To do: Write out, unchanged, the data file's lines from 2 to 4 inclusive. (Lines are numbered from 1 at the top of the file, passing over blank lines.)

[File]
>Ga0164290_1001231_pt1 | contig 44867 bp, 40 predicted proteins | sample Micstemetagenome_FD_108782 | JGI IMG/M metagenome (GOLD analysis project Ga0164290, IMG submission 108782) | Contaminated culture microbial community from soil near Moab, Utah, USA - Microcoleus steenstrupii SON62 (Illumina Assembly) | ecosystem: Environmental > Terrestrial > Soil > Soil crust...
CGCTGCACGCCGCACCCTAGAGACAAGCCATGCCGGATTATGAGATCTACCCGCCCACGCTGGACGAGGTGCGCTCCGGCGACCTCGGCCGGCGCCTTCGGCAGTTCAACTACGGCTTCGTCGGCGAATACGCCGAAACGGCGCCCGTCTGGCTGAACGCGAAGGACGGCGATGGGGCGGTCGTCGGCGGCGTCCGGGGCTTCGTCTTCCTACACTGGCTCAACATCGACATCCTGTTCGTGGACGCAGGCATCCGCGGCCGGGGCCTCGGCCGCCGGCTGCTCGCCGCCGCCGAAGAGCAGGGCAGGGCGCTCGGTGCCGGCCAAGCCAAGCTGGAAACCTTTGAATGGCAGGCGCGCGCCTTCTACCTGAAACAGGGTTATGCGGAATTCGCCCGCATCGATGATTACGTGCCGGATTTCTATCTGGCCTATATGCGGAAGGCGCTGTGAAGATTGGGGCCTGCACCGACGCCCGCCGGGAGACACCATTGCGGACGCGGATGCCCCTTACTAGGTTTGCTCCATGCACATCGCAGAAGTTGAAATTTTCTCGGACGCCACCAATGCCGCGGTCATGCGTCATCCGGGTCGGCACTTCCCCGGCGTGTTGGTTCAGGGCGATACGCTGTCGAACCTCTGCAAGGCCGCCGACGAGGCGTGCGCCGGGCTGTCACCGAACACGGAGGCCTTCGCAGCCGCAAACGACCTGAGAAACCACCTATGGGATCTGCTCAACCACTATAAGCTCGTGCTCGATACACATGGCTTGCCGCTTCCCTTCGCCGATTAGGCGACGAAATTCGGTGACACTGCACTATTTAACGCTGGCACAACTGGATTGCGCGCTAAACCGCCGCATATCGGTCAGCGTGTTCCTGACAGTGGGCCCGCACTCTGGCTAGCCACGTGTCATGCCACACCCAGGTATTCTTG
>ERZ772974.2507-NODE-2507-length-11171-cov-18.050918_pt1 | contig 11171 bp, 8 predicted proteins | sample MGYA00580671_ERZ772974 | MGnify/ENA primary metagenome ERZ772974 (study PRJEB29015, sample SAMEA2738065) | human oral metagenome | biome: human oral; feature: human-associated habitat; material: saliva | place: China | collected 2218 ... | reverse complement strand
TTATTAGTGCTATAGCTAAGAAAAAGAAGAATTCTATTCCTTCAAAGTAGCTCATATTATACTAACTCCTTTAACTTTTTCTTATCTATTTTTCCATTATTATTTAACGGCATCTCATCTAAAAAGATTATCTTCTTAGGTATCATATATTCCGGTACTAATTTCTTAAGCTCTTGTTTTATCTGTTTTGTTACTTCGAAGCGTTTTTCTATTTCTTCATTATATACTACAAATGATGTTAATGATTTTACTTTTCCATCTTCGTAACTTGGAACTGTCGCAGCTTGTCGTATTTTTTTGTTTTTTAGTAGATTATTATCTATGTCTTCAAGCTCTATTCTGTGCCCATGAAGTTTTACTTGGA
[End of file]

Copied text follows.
CGCTGCACGCCGCACCCTAGAGACAAGCCATGCCGGATTATGAGATCTACCCGCCCACGCTGGACGAGGTGCGCTCCGGCGACCTCGGCCGGCGCCTTCGGCAGTTCAACTACGGCTTCGTCGGCGAATACGCCGAAACGGCGCCCGTCTGGCTGAACGCGAAGGACGGCGATGGGGCGGTCGTCGGCGGCGTCCGGGGCTTCGTCTTCCTACACTGGCTCAACATCGACATCCTGTTCGTGGACGCAGGCATCCGCGGCCGGGGCCTCGGCCGCCGGCTGCTCGCCGCCGCCGAAGAGCAGGGCAGGGCGCTCGGTGCCGGCCAAGCCAAGCTGGAAACCTTTGAATGGCAGGCGCGCGCCTTCTACCTGAAACAGGGTTATGCGGAATTCGCCCGCATCGATGATTACGTGCCGGATTTCTATCTGGCCTATATGCGGAAGGCGCTGTGAAGATTGGGGCCTGCACCGACGCCCGCCGGGAGACACCATTGCGGACGCGGATGCCCCTTACTAGGTTTGCTCCATGCACATCGCAGAAGTTGAAATTTTCTCGGACGCCACCAATGCCGCGGTCATGCGTCATCCGGGTCGGCACTTCCCCGGCGTGTTGGTTCAGGGCGATACGCTGTCGAACCTCTGCAAGGCCGCCGACGAGGCGTGCGCCGGGCTGTCACCGAACACGGAGGCCTTCGCAGCCGCAAACGACCTGAGAAACCACCTATGGGATCTGCTCAACCACTATAAGCTCGTGCTCGATACACATGGCTTGCCGCTTCCCTTCGCCGATTAGGCGACGAAATTCGGTGACACTGCACTATTTAACGCTGGCACAACTGGATTGCGCGCTAAACCGCCGCATATCGGTCAGCGTGTTCCTGACAGTGGGCCCGCACTCTGGCTAGCCACGTGTCATGCCACACCCAGGTATTCTTG
>ERZ772974.2507-NODE-2507-length-11171-cov-18.050918_pt1 | contig 11171 bp, 8 predicted proteins | sample MGYA00580671_ERZ772974 | MGnify/ENA primary metagenome ERZ772974 (study PRJEB29015, sample SAMEA2738065) | human oral metagenome | biome: human oral; feature: human-associated habitat; material: saliva | place: China | collected 2218 ... | reverse complement strand
TTATTAGTGCTATAGCTAAGAAAAAGAAGAATTCTATTCCTTCAAAGTAGCTCATATTATACTAACTCCTTTAACTTTTTCTTATCTATTTTTCCATTATTATTTAACGGCATCTCATCTAAAAAGATTATCTTCTTAGGTATCATATATTCCGGTACTAATTTCTTAAGCTCTTGTTTTATCTGTTTTGTTACTTCGAAGCGTTTTTCTATTTCTTCATTATATACTACAAATGATGTTAATGATTTTACTTTTCCATCTTCGTAACTTGGAACTGTCGCAGCTTGTCGTATTTTTTTGTTTTTTAGTAGATTATTATCTATGTCTTCAAGCTCTATTCTGTGCCCATGAAGTTTTACTTGGA